A 46-Year-Old Man With Diffuse Musculoskeletal Pain, Swollen Joints, and Rash

Herbert S. Diamond, MD, MACP


July 17, 2014

Editorial Note: The Case Challenge series includes difficult-to-diagnose conditions, some of which are not frequently encountered by most clinicians but are nonetheless important to accurately recognize. Test your diagnostic and treatment skills using the following patient scenario and corresponding questions.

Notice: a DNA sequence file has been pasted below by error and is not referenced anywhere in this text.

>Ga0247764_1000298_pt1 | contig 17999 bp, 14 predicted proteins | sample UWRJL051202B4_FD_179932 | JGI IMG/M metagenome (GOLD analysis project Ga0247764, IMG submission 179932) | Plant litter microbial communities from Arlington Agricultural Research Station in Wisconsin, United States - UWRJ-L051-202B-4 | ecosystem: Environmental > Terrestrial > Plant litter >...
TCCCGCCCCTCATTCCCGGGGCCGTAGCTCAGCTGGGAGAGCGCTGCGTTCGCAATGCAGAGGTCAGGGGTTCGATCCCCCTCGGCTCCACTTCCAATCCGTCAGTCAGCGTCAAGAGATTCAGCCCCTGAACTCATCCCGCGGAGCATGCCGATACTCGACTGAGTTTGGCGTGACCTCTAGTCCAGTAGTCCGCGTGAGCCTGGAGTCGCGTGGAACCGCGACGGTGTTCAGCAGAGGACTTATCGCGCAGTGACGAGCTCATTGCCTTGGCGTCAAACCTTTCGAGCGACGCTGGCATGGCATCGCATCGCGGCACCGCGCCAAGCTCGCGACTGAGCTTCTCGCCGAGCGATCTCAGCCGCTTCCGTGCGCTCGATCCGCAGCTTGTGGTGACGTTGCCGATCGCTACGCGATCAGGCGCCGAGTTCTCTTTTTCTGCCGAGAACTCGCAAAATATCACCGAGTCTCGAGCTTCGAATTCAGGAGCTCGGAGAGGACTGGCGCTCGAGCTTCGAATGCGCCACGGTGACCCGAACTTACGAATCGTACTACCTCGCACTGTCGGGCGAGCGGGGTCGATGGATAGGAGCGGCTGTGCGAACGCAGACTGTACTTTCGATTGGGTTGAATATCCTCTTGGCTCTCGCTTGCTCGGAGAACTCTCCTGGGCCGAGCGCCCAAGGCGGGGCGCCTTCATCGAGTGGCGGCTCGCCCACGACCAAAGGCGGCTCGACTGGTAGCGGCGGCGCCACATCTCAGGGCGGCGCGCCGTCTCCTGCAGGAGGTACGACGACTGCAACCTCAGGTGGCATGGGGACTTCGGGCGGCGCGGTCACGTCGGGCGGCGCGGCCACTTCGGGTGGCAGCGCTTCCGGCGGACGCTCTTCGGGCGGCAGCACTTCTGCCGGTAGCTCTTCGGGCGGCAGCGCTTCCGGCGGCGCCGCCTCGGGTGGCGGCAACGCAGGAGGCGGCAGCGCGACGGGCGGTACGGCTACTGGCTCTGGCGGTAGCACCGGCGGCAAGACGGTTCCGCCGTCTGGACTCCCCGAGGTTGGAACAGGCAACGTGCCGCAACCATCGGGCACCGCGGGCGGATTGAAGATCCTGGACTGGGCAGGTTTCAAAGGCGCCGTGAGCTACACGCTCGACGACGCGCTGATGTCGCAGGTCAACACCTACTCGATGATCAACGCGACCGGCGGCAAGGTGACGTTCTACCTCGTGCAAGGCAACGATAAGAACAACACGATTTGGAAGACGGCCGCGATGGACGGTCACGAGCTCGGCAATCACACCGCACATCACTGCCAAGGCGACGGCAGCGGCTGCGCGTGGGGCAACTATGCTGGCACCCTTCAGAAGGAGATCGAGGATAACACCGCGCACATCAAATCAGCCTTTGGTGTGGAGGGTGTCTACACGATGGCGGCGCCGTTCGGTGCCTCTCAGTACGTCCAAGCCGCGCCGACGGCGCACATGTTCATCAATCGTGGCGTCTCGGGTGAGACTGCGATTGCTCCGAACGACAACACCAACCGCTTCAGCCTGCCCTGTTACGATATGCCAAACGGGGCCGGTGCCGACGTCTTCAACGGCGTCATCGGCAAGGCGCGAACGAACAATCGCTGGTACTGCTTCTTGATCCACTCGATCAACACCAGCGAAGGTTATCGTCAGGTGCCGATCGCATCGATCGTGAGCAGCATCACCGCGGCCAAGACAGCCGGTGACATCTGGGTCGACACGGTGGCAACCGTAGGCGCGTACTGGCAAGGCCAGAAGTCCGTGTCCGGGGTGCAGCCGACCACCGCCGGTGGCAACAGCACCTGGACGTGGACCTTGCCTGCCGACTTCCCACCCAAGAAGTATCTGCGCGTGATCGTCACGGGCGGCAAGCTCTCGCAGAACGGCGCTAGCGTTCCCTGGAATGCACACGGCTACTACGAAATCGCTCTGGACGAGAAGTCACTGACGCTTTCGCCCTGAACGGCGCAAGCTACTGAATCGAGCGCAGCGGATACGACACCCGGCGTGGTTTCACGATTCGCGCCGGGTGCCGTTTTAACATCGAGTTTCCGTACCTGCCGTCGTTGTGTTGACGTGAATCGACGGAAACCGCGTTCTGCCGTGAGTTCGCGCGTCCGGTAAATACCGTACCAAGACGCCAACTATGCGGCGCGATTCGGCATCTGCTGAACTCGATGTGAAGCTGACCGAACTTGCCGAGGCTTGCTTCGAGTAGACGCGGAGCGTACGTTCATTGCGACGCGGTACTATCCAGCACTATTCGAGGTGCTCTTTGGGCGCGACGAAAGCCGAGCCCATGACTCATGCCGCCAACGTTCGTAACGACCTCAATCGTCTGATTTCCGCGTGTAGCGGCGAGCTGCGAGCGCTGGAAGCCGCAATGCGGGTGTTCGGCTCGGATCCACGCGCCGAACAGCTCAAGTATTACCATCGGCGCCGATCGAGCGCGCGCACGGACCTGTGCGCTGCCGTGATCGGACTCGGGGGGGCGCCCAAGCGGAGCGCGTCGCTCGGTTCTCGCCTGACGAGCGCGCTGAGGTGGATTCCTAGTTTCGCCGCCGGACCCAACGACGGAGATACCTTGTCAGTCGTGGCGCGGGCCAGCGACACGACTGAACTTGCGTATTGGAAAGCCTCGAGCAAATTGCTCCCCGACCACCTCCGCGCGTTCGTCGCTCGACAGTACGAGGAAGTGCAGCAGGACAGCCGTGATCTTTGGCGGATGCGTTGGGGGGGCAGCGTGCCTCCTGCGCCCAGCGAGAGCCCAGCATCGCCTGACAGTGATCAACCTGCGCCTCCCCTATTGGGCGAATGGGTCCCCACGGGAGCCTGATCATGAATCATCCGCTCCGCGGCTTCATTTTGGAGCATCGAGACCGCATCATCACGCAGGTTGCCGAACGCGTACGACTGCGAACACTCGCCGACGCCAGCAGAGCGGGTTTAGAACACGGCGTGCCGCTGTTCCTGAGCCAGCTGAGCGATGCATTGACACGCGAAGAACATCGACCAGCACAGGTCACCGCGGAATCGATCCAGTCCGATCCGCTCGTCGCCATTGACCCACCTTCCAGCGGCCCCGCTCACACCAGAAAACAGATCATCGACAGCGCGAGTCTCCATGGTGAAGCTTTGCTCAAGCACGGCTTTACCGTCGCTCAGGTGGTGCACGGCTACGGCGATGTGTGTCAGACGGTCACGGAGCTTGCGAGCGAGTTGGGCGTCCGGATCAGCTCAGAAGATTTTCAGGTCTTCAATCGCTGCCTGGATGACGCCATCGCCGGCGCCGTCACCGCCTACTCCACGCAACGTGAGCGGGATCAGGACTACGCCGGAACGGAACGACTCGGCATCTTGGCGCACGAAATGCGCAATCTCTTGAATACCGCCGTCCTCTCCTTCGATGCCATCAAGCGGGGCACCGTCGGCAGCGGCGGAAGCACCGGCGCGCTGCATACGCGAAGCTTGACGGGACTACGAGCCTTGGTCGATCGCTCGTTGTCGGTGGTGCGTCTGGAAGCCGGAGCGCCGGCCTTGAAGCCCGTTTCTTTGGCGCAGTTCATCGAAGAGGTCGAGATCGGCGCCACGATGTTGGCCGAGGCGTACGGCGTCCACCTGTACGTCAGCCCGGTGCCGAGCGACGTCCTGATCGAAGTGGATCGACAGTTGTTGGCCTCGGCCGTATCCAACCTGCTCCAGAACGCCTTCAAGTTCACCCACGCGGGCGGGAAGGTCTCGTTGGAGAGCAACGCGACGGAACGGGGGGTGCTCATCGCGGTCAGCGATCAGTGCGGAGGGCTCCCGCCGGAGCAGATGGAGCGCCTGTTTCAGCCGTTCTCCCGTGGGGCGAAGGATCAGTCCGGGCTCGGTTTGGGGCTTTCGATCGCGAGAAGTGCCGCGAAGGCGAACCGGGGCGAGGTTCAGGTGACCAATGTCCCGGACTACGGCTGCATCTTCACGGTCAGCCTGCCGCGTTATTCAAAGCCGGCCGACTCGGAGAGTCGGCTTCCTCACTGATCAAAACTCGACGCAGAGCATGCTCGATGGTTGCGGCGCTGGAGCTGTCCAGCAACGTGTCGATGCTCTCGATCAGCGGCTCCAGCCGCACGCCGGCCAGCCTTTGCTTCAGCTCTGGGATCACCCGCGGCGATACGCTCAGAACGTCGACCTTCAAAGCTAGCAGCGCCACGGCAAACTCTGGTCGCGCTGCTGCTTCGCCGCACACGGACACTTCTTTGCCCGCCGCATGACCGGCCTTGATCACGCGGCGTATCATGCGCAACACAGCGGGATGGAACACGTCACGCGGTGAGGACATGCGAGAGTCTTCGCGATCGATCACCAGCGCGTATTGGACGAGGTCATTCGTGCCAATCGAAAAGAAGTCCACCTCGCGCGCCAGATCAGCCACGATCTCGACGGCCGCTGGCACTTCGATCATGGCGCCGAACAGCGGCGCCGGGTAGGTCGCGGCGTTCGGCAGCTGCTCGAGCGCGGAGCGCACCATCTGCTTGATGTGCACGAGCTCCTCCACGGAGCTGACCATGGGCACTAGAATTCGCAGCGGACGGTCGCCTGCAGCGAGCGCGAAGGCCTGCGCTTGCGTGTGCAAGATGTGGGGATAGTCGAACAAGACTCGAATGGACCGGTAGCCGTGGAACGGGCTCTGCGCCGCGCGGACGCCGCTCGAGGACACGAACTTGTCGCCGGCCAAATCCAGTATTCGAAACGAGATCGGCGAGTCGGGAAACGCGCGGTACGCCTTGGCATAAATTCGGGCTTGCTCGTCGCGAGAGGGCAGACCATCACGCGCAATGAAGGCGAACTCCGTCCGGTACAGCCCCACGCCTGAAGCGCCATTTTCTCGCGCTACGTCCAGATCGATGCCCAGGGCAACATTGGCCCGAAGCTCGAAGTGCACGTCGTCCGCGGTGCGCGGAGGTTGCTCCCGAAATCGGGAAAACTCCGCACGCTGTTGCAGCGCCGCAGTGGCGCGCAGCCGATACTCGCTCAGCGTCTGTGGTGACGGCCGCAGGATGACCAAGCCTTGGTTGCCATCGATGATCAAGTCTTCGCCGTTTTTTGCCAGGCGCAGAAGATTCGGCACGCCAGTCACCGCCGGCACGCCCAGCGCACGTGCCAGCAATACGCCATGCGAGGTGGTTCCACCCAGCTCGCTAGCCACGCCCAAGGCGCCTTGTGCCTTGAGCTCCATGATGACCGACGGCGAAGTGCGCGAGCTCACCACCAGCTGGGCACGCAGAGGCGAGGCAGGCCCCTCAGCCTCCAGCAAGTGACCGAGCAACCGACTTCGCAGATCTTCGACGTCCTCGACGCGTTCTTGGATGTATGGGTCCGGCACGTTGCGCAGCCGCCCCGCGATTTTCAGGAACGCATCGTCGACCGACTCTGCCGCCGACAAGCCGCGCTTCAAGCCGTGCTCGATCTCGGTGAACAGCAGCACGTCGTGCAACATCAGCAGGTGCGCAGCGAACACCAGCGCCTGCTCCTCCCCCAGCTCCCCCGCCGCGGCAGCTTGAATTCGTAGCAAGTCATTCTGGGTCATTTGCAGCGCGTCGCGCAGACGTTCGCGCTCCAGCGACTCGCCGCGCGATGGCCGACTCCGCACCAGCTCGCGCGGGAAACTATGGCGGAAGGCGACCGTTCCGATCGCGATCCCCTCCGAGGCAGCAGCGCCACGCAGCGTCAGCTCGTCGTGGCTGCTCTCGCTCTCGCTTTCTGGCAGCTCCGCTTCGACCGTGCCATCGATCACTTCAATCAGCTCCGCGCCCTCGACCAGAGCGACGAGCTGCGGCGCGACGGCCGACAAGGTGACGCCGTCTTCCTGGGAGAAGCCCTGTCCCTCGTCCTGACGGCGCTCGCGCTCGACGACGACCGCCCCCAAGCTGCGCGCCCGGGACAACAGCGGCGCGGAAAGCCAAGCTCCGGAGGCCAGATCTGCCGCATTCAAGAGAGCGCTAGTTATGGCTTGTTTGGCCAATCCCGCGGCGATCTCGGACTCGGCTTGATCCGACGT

A 46-year-old white male presents to the office complaining of diffuse musculoskeletal pain and morning stiffness lasting about one hour. Six months ago he developed a painful, diffusely swollen right fourth toe. The pain was improved with over-the-counter naproxen, but the swelling never completely resolved. Over the next six months, pain spread to involve his cervical and lumbar spine; he also developed swelling and pain affecting his right wrist and forearm, the left fourth distal interphalangeal (DIP) joint, and the right ankle. In addition, there was tenderness in the area of the greater trochanter. Past medical history was positive only for nasal pollen allergies, acne as a teenager, and dandruff for the past five years. Family history was positive for myocardial infarction, in his father at age 49 years; psoriasis, also in his father; and stage 1 breast cancer, in his mother, who was treated with radiation and a lumpectomy, with good outcome to date.


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